used up during the training program. Apprentices often pay training or

apprentice fees and may provide for their own upkeep, and engage in the

firm's production activities.

In rate-of-return analysis, the two types of costs used are private

costs and social costs. In this study private costs are defined as the

out-of-pocket costs incurred by the trainees. Under apprenticeship train-

ing, private costs (Cpa) include the value of equipment, tools, and uniforms

purchased by the apprentice (E), the difference between transfer payments,

that is, the difference between apprentices' fees (F) and allowances

received during the training (A) plus foregone earnings during the training

period (0), i.e.,


(1) Cpa = E + (F A) + 0








A student trained in the trade schools, like his counterpart under

apprentice training, incurs costs which are identified as student costs,

that is, expenditure on books, uniforms and tools (E), foregone earnings (0),

and fees (F). Unlike apprentices, trainees in the trade schools are paid

no allowances, although some income often accrues to them during "vacation

employment". Specifically, the private cost (Cpt) of training in the

trade schools can be written as:


(2) Cpt = E + 0 + F

The social cost of training (Csa), that is, the real cost of training

under the apprenticeship system, is defined as the sum of the value of

tools and equipment purchased by the apprentice (E), the opportunity cost

of the proprietor's labor (V), plus the opportunity cost of the firm's

capital equipment (K) less the value of output produced by the

apprentice (Q), plus the earnings foregone by trainees (assumed to be equal

to the opportunity cost of labor)(0), that is,


(3) Csa = E + V + K Q + 0

The social cost of trade school training, Cst, is the sum of

teaching and administrative costs (T), operating costs (Z), capital

costs (K), and earnings foregone (0) by the trainees:


(4) Cst = T + Z + K + 0

In order to measure some of the components of the costs, a number of

approaches were adopted. The first involves estimates of the value of

marginal product (VMP) of proprietor's labor, apprentice's labor,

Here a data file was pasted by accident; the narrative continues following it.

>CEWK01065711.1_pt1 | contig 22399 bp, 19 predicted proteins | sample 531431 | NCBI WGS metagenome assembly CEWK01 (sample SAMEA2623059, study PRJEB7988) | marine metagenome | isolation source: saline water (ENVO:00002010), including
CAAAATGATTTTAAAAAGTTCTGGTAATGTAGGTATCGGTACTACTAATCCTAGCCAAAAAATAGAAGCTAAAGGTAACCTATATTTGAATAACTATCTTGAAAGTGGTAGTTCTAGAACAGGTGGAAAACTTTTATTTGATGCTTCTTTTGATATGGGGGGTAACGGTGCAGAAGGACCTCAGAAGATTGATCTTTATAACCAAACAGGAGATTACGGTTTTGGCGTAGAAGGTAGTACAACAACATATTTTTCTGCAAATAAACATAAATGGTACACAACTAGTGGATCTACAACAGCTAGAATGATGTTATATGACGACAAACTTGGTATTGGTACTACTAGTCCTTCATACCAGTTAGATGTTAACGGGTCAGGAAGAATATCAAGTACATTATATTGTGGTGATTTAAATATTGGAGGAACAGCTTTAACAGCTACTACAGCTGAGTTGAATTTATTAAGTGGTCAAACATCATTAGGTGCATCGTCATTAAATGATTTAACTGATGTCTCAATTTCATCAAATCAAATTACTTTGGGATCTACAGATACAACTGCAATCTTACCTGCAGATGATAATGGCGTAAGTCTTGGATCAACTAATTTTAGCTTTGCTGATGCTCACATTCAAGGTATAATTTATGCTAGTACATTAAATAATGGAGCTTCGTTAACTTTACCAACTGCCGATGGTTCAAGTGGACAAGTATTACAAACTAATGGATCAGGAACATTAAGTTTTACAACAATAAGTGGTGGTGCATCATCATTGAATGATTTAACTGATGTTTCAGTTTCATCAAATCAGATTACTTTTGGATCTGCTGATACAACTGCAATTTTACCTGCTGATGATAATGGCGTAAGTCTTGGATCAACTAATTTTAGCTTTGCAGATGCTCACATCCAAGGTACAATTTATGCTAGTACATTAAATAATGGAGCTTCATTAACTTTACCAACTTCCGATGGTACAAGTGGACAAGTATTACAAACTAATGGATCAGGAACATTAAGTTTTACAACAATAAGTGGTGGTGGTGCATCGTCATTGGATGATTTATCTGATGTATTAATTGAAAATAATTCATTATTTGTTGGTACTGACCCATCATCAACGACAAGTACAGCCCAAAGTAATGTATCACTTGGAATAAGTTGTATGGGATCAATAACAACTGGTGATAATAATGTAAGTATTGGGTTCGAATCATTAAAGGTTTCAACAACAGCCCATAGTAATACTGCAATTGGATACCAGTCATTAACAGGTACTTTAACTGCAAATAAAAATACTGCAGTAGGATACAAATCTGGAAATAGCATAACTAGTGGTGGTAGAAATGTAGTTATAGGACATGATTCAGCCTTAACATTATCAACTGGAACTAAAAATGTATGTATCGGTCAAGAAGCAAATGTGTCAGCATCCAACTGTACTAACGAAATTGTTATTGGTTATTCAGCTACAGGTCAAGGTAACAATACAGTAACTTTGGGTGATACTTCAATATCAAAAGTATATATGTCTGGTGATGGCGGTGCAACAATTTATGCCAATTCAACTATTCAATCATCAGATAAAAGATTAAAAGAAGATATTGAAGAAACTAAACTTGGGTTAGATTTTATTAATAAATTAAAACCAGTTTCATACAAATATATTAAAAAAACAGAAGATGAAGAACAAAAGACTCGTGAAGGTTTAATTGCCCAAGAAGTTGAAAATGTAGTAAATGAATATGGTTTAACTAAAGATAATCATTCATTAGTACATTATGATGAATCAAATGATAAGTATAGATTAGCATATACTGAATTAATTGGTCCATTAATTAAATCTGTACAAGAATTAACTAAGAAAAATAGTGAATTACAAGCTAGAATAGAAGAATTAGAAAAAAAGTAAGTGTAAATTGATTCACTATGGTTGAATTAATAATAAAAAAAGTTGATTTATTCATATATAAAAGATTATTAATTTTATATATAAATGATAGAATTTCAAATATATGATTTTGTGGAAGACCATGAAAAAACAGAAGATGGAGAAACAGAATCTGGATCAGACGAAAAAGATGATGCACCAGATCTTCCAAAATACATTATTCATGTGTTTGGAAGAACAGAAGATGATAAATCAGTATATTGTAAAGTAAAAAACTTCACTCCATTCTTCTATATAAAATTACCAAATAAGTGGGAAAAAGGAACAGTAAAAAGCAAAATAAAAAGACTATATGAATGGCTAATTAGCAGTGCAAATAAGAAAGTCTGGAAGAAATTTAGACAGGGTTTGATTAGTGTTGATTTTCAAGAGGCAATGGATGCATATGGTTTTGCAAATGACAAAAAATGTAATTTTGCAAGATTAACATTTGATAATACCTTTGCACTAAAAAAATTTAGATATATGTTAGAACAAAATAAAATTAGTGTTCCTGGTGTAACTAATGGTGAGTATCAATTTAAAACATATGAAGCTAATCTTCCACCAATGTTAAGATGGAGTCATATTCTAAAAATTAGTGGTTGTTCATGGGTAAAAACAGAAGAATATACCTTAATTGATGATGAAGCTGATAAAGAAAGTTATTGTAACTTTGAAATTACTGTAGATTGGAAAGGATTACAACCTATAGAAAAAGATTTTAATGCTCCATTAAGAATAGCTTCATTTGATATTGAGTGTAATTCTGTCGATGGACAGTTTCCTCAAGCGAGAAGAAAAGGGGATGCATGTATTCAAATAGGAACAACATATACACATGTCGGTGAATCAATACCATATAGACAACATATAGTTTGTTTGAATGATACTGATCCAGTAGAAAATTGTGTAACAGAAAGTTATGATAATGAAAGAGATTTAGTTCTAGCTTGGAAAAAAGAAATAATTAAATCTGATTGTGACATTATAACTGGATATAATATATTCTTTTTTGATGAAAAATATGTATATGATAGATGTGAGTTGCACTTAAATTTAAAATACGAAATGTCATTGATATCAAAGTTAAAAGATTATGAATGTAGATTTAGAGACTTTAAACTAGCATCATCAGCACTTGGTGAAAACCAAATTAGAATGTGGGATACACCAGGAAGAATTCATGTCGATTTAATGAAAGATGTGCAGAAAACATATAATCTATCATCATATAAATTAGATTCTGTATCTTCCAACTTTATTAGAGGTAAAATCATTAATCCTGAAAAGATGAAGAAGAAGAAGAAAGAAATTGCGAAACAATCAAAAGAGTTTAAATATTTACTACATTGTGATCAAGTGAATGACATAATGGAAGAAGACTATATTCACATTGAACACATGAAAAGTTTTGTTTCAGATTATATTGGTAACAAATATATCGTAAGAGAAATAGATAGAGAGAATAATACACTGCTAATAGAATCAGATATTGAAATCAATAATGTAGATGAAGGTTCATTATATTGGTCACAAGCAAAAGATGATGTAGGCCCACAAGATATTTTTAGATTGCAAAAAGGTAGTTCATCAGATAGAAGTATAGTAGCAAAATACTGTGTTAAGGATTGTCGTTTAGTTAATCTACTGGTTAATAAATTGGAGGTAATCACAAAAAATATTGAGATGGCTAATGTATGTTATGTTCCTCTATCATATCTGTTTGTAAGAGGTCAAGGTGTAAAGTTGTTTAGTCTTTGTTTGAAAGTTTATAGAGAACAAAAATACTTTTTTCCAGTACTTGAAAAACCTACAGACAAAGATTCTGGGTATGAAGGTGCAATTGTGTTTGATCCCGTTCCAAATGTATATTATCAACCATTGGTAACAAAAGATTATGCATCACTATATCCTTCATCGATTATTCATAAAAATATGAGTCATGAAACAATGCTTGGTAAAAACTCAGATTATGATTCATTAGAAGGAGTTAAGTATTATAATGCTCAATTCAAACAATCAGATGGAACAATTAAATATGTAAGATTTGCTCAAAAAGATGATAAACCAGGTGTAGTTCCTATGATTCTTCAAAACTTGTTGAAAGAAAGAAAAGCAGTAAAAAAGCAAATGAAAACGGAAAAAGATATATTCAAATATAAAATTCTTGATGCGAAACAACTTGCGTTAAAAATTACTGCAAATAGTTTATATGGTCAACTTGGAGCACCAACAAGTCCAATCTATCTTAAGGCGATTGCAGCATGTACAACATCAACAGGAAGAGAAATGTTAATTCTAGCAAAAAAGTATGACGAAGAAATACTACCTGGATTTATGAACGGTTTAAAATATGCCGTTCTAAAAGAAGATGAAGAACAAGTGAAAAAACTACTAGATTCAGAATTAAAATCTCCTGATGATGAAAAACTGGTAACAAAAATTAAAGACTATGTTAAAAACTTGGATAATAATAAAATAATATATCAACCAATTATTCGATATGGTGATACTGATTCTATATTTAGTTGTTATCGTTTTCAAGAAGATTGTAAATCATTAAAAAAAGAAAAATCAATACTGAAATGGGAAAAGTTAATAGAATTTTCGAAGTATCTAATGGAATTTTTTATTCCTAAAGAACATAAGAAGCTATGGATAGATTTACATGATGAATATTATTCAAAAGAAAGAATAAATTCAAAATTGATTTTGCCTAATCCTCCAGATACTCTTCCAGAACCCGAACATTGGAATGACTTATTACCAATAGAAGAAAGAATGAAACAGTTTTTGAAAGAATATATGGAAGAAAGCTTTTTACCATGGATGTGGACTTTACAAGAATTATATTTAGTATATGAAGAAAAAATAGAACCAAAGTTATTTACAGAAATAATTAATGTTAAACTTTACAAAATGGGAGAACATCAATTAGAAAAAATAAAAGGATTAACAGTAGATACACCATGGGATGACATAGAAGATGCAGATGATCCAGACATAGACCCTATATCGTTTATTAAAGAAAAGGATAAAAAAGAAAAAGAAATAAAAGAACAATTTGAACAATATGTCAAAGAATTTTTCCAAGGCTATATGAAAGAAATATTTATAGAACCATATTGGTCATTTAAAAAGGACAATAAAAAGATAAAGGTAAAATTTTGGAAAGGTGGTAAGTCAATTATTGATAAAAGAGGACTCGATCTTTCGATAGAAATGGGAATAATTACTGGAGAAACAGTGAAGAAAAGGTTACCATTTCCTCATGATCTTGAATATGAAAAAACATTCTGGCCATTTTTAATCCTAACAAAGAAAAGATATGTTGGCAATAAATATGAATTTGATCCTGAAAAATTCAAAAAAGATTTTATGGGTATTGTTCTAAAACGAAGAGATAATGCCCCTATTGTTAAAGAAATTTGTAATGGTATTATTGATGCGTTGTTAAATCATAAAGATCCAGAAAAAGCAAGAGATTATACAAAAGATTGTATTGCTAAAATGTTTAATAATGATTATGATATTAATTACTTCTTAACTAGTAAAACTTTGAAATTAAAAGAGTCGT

2
and capital. To estimate the opportunity cost of the proprietor's

labor and capital, the VMP was multiplied by the average number of hours

worked by the proprietor in the year; the VMP of capital services was

multiplied by the annual estimate of capital utilization in each industry

and location. The value of output produced by the apprentice (Q) was

obtained in the same way by multiplying the VMP of apprentice labor by

the average annual number of hours worked by the apprentice. The estimated

opportunity costs and output of proprietors and apprentices are presented

in table 4.1. The opportunity cost of the proprietor's time is highest

in the furniture industry, over $1,000 per annum; and lowest in tailoring.

The observed differences reflect both labor productivity and earnings in

each industry. The value of output produced by the apprentice is lowest

in tailoring and highest in furniture making. The value of capital

services used up in training is negligible in all the industries. To

estimate the foregone earnings of apprentices, the average earnings of

unskilled workers in the labor force were used where the level of education



To estimate the value of marginal products of the inputs (capital
and labor) used by the firms, the following procedure was adopted. Cap-
ital was defined in terms of its rental value [Mabawonku, 1977] and labor
input of the proprietors, journeymen, and apprentices expressed in man-
hours. Using ordinary least squares technique, the parameters of the